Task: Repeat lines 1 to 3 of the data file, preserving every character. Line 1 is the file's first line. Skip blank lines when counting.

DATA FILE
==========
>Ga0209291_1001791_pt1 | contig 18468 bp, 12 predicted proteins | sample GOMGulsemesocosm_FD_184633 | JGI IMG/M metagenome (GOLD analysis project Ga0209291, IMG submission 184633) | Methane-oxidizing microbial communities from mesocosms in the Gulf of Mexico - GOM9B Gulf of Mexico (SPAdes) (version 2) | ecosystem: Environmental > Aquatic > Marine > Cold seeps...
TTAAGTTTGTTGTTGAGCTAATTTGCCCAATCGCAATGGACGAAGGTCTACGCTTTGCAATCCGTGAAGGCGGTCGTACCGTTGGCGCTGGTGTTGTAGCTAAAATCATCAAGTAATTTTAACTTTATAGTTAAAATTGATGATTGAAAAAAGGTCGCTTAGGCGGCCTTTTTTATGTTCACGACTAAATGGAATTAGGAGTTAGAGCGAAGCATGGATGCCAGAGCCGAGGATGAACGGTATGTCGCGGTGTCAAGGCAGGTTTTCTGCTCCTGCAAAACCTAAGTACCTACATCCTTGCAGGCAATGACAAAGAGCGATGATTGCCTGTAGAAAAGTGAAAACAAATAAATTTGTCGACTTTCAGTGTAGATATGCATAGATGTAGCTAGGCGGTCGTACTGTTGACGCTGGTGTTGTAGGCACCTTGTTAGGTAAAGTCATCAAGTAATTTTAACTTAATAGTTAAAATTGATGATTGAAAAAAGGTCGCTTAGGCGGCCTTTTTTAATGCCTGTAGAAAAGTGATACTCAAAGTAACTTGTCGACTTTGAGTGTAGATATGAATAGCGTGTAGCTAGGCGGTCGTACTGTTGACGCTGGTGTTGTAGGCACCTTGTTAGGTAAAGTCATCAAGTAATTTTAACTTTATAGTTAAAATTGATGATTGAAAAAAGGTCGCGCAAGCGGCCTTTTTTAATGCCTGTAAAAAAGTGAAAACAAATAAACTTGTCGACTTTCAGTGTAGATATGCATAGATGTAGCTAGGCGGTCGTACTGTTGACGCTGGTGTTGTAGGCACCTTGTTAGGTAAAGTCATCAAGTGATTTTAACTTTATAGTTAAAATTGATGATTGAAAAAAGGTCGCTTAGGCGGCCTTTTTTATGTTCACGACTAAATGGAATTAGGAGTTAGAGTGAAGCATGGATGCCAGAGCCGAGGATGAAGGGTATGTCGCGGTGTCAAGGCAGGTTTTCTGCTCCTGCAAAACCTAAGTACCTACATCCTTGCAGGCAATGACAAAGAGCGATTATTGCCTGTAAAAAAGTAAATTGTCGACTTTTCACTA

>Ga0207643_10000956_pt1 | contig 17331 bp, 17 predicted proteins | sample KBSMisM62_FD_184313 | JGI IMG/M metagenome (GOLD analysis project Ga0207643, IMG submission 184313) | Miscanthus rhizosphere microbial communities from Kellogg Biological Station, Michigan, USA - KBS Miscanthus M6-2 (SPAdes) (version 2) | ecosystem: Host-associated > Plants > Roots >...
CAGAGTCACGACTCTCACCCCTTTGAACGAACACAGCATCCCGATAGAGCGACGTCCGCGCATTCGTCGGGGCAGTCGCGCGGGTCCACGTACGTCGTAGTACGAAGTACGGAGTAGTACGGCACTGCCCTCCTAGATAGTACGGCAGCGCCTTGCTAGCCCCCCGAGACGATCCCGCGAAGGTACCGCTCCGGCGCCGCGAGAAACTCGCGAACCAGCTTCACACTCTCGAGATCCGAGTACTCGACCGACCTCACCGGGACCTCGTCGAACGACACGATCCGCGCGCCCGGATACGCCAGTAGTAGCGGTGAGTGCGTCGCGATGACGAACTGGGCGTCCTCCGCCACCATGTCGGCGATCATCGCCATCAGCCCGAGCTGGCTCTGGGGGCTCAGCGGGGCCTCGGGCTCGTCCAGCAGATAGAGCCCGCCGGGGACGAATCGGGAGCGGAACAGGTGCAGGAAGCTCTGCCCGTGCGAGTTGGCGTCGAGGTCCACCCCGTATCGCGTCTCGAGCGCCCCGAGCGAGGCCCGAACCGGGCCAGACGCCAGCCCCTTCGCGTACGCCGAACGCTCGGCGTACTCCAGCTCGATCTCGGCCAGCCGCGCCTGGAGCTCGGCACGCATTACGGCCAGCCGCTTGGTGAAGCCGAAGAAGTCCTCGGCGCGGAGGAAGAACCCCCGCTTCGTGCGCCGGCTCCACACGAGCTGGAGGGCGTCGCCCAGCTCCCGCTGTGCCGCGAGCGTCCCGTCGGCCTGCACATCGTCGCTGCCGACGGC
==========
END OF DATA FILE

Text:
>Ga0209291_1001791_pt1 | contig 18468 bp, 12 predicted proteins | sample GOMGulsemesocosm_FD_184633 | JGI IMG/M metagenome (GOLD analysis project Ga0209291, IMG submission 184633) | Methane-oxidizing microbial communities from mesocosms in the Gulf of Mexico - GOM9B Gulf of Mexico (SPAdes) (version 2) | ecosystem: Environmental > Aquatic > Marine > Cold seeps...
TTAAGTTTGTTGTTGAGCTAATTTGCCCAATCGCAATGGACGAAGGTCTACGCTTTGCAATCCGTGAAGGCGGTCGTACCGTTGGCGCTGGTGTTGTAGCTAAAATCATCAAGTAATTTTAACTTTATAGTTAAAATTGATGATTGAAAAAAGGTCGCTTAGGCGGCCTTTTTTATGTTCACGACTAAATGGAATTAGGAGTTAGAGCGAAGCATGGATGCCAGAGCCGAGGATGAACGGTATGTCGCGGTGTCAAGGCAGGTTTTCTGCTCCTGCAAAACCTAAGTACCTACATCCTTGCAGGCAATGACAAAGAGCGATGATTGCCTGTAGAAAAGTGAAAACAAATAAATTTGTCGACTTTCAGTGTAGATATGCATAGATGTAGCTAGGCGGTCGTACTGTTGACGCTGGTGTTGTAGGCACCTTGTTAGGTAAAGTCATCAAGTAATTTTAACTTAATAGTTAAAATTGATGATTGAAAAAAGGTCGCTTAGGCGGCCTTTTTTAATGCCTGTAGAAAAGTGATACTCAAAGTAACTTGTCGACTTTGAGTGTAGATATGAATAGCGTGTAGCTAGGCGGTCGTACTGTTGACGCTGGTGTTGTAGGCACCTTGTTAGGTAAAGTCATCAAGTAATTTTAACTTTATAGTTAAAATTGATGATTGAAAAAAGGTCGCGCAAGCGGCCTTTTTTAATGCCTGTAAAAAAGTGAAAACAAATAAACTTGTCGACTTTCAGTGTAGATATGCATAGATGTAGCTAGGCGGTCGTACTGTTGACGCTGGTGTTGTAGGCACCTTGTTAGGTAAAGTCATCAAGTGATTTTAACTTTATAGTTAAAATTGATGATTGAAAAAAGGTCGCTTAGGCGGCCTTTTTTATGTTCACGACTAAATGGAATTAGGAGTTAGAGTGAAGCATGGATGCCAGAGCCGAGGATGAAGGGTATGTCGCGGTGTCAAGGCAGGTTTTCTGCTCCTGCAAAACCTAAGTACCTACATCCTTGCAGGCAATGACAAAGAGCGATTATTGCCTGTAAAAAAGTAAATTGTCGACTTTTCACTA

>Ga0207643_10000956_pt1 | contig 17331 bp, 17 predicted proteins | sample KBSMisM62_FD_184313 | JGI IMG/M metagenome (GOLD analysis project Ga0207643, IMG submission 184313) | Miscanthus rhizosphere microbial communities from Kellogg Biological Station, Michigan, USA - KBS Miscanthus M6-2 (SPAdes) (version 2) | ecosystem: Host-associated > Plants > Roots >...